Aside from technique, I was hugely influenced by the power of beauty, how enticing and dominating it can be and how it's manipulated by art and artists for themselves and others, people can't take their eyes off beauty, it’s a real force. I became fascinated by drawing the viewer in with beauty and things not being as they seem upon closer inspection, a sort of duality, the aesthetic and the content.
In a broader sense, coming from London, it was the complete opposite, London's constantly changing, keeping up with the moment and that’s the overriding atmosphere but Florence had its heyday and the beauty from that period really overpowers the city. I found it a significant place to grasp how important and influential art is and how it can be and was used for maintaining power and political domination.
Has there ever been a project that you haven’t been able to complete and would you go back to it?
Yes, I was recently looking through work I made when I was younger and developing my practice and it's only in the last few years that I've really started understanding what I was doing. I spent a long time going through the motions with art, I lacked confidence and was unsure I would continue it as a career but I think there was a bigger draw there than I was aware of and I'm glad for that. I thought of my work as very scattered but now I can see certain themes were developing and I was experimenting with different ways of exploring them. I can see now that the work could of gone a lot further, but I was hesitant and would bounce from idea to idea, as though I was circling in on things rather than heading straight for something. An artist I worked with in Paris told me to never destroy any of my art no matter how much I hated it because it changes with time and it does. I wouldn't say I hated any of the work but now my perspective has changed, I see the links and it’s become more meaningful. Even today it is where a lot of my inspiration comes from. The work seems genuine and spontaneous and relevant. .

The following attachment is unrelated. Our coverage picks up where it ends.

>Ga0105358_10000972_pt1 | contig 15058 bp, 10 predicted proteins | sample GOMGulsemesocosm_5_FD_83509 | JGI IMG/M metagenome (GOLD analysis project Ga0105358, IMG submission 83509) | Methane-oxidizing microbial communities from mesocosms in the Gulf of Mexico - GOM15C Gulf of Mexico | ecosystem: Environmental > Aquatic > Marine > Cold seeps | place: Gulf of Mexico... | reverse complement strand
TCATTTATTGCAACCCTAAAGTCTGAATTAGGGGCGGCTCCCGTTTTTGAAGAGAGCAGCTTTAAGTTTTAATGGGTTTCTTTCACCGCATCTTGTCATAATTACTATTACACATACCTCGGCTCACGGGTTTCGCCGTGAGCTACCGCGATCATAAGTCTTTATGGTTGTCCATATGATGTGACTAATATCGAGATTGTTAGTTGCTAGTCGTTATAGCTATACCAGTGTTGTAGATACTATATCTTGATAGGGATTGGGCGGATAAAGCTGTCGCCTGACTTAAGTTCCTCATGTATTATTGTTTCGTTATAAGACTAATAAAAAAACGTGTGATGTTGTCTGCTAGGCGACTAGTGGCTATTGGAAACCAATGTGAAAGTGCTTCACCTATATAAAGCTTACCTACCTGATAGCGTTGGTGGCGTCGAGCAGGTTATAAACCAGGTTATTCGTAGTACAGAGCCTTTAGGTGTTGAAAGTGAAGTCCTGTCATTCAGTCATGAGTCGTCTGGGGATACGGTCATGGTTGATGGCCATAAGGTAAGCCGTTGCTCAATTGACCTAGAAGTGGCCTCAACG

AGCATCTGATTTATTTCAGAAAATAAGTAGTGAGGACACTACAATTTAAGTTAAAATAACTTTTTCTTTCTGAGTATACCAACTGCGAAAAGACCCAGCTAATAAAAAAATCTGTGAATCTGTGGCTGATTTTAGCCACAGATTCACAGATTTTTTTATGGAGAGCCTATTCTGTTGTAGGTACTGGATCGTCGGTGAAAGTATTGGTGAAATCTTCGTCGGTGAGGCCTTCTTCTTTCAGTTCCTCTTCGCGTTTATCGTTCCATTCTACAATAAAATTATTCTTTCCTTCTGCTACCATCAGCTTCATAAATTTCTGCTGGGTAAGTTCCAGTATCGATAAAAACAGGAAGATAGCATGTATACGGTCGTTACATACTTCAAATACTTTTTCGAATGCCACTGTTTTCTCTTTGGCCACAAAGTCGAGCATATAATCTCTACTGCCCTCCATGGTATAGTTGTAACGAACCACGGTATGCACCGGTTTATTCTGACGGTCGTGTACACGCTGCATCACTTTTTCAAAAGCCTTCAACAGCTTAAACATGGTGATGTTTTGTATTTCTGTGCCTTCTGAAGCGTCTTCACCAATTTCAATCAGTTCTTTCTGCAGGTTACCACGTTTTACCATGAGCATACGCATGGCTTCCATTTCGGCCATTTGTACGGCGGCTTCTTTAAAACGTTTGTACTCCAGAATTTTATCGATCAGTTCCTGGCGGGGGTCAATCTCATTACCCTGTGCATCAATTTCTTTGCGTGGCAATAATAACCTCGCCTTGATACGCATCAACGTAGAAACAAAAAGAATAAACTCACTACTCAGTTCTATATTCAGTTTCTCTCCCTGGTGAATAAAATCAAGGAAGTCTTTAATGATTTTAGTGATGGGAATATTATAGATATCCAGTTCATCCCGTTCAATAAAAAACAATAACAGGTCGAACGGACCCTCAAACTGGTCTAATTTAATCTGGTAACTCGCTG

Are there any particular artists or movements that have inspired you?
I think one of the privileges of being an artist is that you can find inspiration anywhere - from the great artists to everyday things. I’ve always sought out much of my inspiration for figurative paintings and portraiture from the Old Masters and 18th century art and have always been drawn to nature and representation but I’ve never been tied to one genre or movement. I was lucky enough to be granted a permit to make copies at the National Gallery. Last year, I copied Titian’s A Man with a Quilted Sleeve and this year a Rembrandt. Hopefully after that, I’ll copy a Velasquez. Those are three huge inspirations. The expertise they have in drawing in the viewer with beauty, colour relationships and rhythm is really astonishing. I learnt so much copying the Titian, his application and use of colour, for portraiture in particular, was so challenging it raised the level of all my other my work.